A dilemma

But first, some background:

In Wunderlich Park – in Woodside – is an old stable that was built by the Folger family. The same Folgers who made tons of money on Folgers Coffee starting about 1865. Some time after that, like several other very rich people – the Stanfords, the Floods, the Athertons, the Selbys – to get away from the  San Fransisco summer cold and fog, they built an estate on the San Francisco Peninsula.

Part of that Folger estate was this stable designed in 1905 by Schultze & Brown. The very same Brown who, in partnership with John Bakewell Jr., later became famous as the architect of the San Francisco City Hall. The same San Francisco City Hall that has the highest dome west of the Mississippi.

Partially as an aside and partially as one of the points of this post is the strange phenomenon that new stuff, like these stables when they were built, are sort of sleazy and old stuff, like these renovated stables, are very classy – I know, classy, itself, is not a classy word, but you get the point. Think cars, somebody driving a brand new Ferrari is sort of crass, somebody driving a 45 year old Ferrari, less so. Part of it is that a new Ferrari California sells for about $190,000 and a 1963 SWB Ferrari California sold for more than $10,000,000 just a couple of years ago. Of course, at a sales price of over $10,000,000, the 1963 Ferrari is much more ostentatious, but it doesn’t seem that way. End aside and point.

About an hundred years later, another group of rich people – probably richer, really – renovated the lovely stable.

Here is a little more background. In the spring of 2005, Michele and I went to Utah to see the Cathedral in the Desert,

a legendary place that had been underwater – and inaccessible – for about the last 40 years because of the creation of Lake Powell by the evil Glenn Canyon Dam. It was then partially exposed because the lake – reservoir, really – was the lowest it had been since the original flooding. We went to the Bullfrog Marina, rented a boat on Wednesday or Thursday, and spent a couple of days visiting the Cathedral and exploring Lake Powell’s side canyons.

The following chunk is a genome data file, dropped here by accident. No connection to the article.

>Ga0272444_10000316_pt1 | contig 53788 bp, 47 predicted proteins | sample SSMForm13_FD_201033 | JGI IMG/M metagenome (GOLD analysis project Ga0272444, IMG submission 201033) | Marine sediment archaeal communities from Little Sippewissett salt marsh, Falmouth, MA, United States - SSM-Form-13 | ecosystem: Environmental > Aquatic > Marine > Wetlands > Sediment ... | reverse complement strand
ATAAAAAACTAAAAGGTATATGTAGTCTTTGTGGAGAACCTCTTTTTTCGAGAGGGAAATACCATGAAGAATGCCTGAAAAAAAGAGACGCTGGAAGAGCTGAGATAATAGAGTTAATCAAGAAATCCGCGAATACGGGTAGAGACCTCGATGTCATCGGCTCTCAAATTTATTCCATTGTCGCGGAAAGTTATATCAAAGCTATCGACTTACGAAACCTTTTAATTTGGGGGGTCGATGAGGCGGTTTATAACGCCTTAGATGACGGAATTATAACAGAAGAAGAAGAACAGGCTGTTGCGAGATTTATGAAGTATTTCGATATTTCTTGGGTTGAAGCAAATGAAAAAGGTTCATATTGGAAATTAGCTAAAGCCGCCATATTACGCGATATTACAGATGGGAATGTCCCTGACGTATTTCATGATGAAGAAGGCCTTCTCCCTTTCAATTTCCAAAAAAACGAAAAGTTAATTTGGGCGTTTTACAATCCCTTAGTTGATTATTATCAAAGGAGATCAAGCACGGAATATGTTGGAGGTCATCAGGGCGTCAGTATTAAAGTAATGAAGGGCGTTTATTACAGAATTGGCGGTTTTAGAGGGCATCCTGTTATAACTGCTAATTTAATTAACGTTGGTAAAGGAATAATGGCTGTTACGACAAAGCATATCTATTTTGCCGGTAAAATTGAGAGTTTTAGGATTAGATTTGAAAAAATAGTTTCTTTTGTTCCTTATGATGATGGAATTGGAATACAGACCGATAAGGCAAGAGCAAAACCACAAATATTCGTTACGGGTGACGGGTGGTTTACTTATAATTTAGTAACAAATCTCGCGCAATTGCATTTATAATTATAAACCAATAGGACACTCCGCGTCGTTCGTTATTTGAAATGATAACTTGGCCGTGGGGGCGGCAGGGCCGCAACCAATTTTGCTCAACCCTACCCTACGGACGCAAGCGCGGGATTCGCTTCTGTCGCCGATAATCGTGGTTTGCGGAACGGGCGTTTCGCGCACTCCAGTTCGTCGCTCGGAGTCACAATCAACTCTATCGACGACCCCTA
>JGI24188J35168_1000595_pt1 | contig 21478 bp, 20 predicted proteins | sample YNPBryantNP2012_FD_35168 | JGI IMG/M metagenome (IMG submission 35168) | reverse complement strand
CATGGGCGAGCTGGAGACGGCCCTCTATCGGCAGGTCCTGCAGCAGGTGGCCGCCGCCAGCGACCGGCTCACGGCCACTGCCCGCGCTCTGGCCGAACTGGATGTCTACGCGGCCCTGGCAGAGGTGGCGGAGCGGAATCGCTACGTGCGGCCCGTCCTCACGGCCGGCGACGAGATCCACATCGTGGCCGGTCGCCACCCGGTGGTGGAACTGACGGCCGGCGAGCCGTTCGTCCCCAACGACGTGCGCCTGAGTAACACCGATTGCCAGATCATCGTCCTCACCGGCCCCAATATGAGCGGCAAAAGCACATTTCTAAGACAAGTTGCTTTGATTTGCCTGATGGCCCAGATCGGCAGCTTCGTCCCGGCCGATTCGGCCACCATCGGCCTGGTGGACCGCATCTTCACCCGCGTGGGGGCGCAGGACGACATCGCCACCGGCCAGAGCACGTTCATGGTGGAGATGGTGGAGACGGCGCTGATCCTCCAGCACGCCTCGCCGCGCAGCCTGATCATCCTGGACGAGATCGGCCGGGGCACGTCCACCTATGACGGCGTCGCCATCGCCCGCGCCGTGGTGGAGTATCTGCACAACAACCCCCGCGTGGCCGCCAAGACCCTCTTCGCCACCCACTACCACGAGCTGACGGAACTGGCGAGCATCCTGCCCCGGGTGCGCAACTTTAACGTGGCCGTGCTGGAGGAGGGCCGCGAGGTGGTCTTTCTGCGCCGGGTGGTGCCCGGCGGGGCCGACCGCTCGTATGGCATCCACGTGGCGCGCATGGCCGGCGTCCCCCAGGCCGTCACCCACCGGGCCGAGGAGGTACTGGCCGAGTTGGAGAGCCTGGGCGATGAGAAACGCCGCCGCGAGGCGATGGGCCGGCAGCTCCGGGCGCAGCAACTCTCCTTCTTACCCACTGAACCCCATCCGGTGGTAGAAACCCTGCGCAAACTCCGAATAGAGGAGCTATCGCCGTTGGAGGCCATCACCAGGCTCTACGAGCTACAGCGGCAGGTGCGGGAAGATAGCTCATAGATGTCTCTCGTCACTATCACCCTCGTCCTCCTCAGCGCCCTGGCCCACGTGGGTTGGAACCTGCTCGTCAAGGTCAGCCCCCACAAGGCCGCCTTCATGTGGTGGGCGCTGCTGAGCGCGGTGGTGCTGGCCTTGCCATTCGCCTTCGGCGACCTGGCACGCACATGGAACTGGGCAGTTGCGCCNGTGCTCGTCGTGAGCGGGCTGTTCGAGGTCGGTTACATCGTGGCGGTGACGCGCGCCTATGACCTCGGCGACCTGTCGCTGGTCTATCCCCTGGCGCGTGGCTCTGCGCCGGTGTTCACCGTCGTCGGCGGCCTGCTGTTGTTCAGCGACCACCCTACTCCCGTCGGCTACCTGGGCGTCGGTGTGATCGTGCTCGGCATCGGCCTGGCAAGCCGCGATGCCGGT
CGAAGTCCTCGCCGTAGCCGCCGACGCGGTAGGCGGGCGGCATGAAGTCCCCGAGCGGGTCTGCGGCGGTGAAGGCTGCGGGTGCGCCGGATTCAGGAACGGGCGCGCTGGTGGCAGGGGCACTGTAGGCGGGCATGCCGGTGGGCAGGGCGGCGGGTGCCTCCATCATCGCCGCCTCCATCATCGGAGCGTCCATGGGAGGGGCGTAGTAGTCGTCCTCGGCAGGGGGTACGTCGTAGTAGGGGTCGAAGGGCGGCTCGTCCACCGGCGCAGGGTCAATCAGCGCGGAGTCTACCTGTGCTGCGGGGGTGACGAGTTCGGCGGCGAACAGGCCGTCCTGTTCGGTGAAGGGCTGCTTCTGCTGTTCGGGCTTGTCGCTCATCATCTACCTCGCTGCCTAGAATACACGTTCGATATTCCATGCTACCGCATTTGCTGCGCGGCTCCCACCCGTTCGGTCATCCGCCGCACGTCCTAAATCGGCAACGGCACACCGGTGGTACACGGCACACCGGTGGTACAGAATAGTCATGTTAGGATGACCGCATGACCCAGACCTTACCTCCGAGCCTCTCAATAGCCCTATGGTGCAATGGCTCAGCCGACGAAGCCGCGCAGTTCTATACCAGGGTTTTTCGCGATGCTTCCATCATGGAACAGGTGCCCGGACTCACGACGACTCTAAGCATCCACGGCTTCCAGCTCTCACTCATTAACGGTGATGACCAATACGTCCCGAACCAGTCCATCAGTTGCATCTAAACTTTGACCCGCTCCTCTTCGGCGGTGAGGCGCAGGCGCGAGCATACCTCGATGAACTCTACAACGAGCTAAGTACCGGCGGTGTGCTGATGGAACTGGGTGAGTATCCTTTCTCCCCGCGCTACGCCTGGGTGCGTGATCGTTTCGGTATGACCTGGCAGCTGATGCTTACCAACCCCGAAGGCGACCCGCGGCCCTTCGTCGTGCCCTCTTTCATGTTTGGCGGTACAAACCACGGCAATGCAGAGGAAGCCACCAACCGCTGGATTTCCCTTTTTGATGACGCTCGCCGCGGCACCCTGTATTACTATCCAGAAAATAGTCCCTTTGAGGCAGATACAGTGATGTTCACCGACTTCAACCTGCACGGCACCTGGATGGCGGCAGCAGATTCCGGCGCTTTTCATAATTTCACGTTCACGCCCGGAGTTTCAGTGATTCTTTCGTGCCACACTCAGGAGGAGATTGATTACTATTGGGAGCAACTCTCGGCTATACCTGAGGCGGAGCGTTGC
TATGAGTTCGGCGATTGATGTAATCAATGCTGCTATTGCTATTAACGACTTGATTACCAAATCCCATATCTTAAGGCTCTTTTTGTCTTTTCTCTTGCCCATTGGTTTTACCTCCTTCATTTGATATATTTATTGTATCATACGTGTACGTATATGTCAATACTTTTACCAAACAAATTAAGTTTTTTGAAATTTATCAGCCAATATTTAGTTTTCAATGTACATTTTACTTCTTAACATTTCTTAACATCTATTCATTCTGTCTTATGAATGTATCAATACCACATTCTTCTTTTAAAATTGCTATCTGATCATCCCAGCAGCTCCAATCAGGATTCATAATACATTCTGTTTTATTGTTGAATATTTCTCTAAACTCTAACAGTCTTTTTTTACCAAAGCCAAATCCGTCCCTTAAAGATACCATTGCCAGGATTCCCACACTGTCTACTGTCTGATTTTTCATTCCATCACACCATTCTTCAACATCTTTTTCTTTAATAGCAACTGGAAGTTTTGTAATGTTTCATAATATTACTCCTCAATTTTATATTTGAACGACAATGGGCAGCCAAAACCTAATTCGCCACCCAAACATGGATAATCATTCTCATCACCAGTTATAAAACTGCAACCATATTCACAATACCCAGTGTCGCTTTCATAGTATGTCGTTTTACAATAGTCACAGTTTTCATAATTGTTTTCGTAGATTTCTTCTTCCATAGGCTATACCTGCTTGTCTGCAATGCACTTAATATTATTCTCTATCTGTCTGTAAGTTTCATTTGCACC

When we returned the boat on Saturday, we were amazed by the number of skiboats and houseboats that had arrived for the weekend.

The line of parked trucks and SUVs, with boat trailers, at the boat ramp was probably a half mile long. These were not the trucks and trailers of rich people, they were the hard gained rewards of Joe the Plumber tradesmen. Plumbers – of course – drywall installers, electricians, printers, machinists: hard working people making it in a society that honors hard work. Weekends, they spent relaxing – well deserved relaxing. Relaxing by buying shit and burning through a huge amount of gas and oil. Around the marina, we could even smell the gas that they were spewing into the reservoir.

So here is the dilemma: take about the same amount of money and give it to a few people and we get a restored stable; give it to alot of people and we get alot of SUVs, and skiboats. Sure, the few rich buy stuff like that – just look at the Monaco harbor on a Formula 1 race day – but, by definition, there are only a few of them. Sooner or later they run out of ski boats or Ferraris to buy and then they start restoring stables. Or buy art.

As a Liberal – even a Libertarian Liberal – I think that people should be paid fairly and the tax burden should be spread alot more evenly than it is now. I also understand that the half mile line of trucks at  Bullfrog Marina on Lake Powell provides alot more good jobs than the Restored Stable in Woodside. But it is worse for the environment. Much worse.


Leave a Reply

Your email address will not be published. Required fields are marked *